Parole consideration

In NSW, inmates become eligible for parole on the date the non-parole period of their sentence ends.

Offenders can be released on parole in one of two ways:  on a State Parole Authority (SPA) order or a statutory parole order (court-imposed).

The SPA only makes parole orders for inmates serving prison sentences more than 3 years and 1 day.

Inmates serving less than 3 years in prison are automatically released on statutory parole by the courts when their non parole period expires.

However, the SPA has legislative powers to revoke parole for any offender who breaches conditions, irrespective of what type of parole order.

Inmates do not apply for their first parole hearing because the legislation states the SPA must begin assessing their suitability for release on parole about 60 days before their eligibility date (which is set by the Sentencing Judge).

The SPA must make a final decision on parole no later than 21 days before the eligibility release date.

While the law states every eligible inmate must be considered for parole, it doesn't mean offenders are automatically released by the State Parole Authority at the end of the non-parole period.   

When an inmate is listed for parole consideration, the SPA holds a closed meeting. It is called a closed meeting because only the five members of the panel take part in the process. Inmates and their legal representatives do not attend closed meetings.

The process of deciding whether to grant or refuse parole is complex and a large amount of material for each offender is read and evaluated by panel members.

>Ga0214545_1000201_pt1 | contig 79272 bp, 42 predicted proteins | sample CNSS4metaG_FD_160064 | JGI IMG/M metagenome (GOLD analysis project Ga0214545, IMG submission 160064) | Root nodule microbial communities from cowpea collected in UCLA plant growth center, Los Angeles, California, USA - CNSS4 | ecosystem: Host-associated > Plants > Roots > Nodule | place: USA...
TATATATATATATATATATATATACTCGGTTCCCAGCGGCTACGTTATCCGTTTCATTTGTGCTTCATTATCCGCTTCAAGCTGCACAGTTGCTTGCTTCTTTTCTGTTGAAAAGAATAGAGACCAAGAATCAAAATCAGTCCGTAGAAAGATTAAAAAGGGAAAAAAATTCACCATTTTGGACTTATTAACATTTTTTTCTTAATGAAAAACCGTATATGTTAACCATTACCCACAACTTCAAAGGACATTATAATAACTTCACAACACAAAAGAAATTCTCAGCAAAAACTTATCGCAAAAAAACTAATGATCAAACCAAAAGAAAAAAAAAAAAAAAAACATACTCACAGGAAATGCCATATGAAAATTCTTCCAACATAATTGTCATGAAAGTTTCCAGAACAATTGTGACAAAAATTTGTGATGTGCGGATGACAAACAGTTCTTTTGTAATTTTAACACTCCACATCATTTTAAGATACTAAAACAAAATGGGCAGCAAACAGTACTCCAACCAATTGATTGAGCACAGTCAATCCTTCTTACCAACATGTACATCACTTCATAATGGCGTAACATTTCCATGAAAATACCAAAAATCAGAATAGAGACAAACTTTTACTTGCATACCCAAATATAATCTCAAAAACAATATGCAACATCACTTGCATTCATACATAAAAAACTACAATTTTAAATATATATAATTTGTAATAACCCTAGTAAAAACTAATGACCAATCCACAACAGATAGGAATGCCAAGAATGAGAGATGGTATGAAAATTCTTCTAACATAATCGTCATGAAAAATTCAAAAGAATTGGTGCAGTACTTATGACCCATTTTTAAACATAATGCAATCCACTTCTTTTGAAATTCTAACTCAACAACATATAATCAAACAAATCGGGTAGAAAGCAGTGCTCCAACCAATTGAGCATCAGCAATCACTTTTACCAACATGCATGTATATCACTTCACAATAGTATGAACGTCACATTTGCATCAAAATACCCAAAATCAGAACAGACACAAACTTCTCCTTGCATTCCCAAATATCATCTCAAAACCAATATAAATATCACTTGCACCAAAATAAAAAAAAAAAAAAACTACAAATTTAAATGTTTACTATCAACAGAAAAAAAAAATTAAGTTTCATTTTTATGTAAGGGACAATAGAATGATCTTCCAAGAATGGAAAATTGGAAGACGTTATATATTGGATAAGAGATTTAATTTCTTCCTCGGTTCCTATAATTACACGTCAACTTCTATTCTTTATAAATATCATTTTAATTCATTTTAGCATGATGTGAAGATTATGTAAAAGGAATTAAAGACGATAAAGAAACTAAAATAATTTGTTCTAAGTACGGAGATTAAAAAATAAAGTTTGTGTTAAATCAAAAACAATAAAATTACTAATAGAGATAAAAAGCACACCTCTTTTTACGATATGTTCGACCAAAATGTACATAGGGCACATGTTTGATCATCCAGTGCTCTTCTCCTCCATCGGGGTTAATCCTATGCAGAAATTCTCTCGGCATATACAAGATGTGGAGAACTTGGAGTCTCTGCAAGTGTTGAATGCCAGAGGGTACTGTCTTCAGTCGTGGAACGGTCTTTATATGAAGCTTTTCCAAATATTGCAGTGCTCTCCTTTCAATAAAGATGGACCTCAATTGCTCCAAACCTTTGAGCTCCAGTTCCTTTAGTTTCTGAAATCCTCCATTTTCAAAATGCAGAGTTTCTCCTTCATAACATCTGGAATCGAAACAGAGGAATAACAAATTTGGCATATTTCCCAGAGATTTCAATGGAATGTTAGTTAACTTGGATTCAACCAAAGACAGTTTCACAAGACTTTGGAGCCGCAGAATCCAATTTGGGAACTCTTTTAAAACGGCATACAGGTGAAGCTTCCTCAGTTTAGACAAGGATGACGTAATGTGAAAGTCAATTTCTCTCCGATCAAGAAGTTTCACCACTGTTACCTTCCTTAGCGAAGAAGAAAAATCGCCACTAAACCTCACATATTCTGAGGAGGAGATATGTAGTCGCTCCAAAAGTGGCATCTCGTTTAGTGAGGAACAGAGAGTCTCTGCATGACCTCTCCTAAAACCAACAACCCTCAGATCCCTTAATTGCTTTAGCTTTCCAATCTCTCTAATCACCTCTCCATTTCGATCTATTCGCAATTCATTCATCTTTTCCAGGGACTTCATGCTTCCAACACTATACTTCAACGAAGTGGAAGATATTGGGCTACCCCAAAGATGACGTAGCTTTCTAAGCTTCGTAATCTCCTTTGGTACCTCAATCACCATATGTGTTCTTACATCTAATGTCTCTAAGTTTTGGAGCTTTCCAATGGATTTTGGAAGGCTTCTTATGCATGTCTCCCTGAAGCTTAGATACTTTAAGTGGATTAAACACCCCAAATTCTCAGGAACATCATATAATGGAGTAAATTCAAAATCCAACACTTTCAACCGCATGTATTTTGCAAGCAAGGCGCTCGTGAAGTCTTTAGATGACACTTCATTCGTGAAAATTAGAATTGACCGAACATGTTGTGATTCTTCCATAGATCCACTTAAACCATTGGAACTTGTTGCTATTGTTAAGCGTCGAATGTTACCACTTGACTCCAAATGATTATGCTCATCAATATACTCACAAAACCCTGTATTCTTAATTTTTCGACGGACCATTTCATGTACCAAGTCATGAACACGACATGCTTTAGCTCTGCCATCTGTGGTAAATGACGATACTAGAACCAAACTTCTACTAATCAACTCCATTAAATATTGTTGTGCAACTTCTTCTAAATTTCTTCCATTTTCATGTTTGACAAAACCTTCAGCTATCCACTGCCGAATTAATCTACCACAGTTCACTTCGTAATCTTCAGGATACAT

The following documents help SPA panels make informed decisions:

  • Judge’s Sentencing Remarks
  • Criminal record
  • Information about the offender’s behaviour and classification in custody 
  • Pre-release report by Community Corrections with advice on risk assessments, recommendations, and post-release plans
  • Report by the Serious Offender Review Council (for Serious Offenders)

Other documents that may be provided include:

  • Reports from psychologists or psychiatrists 
  • Submissions from the victims/s or family 
  • Submissions from the inmate, their family or legal representative  
  • Submissions from the State (for serious offenders) or Commissioner of CSNSW (for offenders of special interest) 

For any Serious Offender being considered for parole, their matter is first discussed at a closed meeting, where the SPA panel can form an intention to either grant or refuse parole.

If an intention to refuse parole is made, the offender can apply for a review of the decision. If that too is refused, the matter is next listed on the anniversary date (usually in 12 months).

If an intention to grant parole is made the matter is listed for a public review hearing held in open court which provides an opportunity for the vicitms or the State of NSW to make to the SPA before a final parole decision is made.

Last updated:

19 Jul 2022

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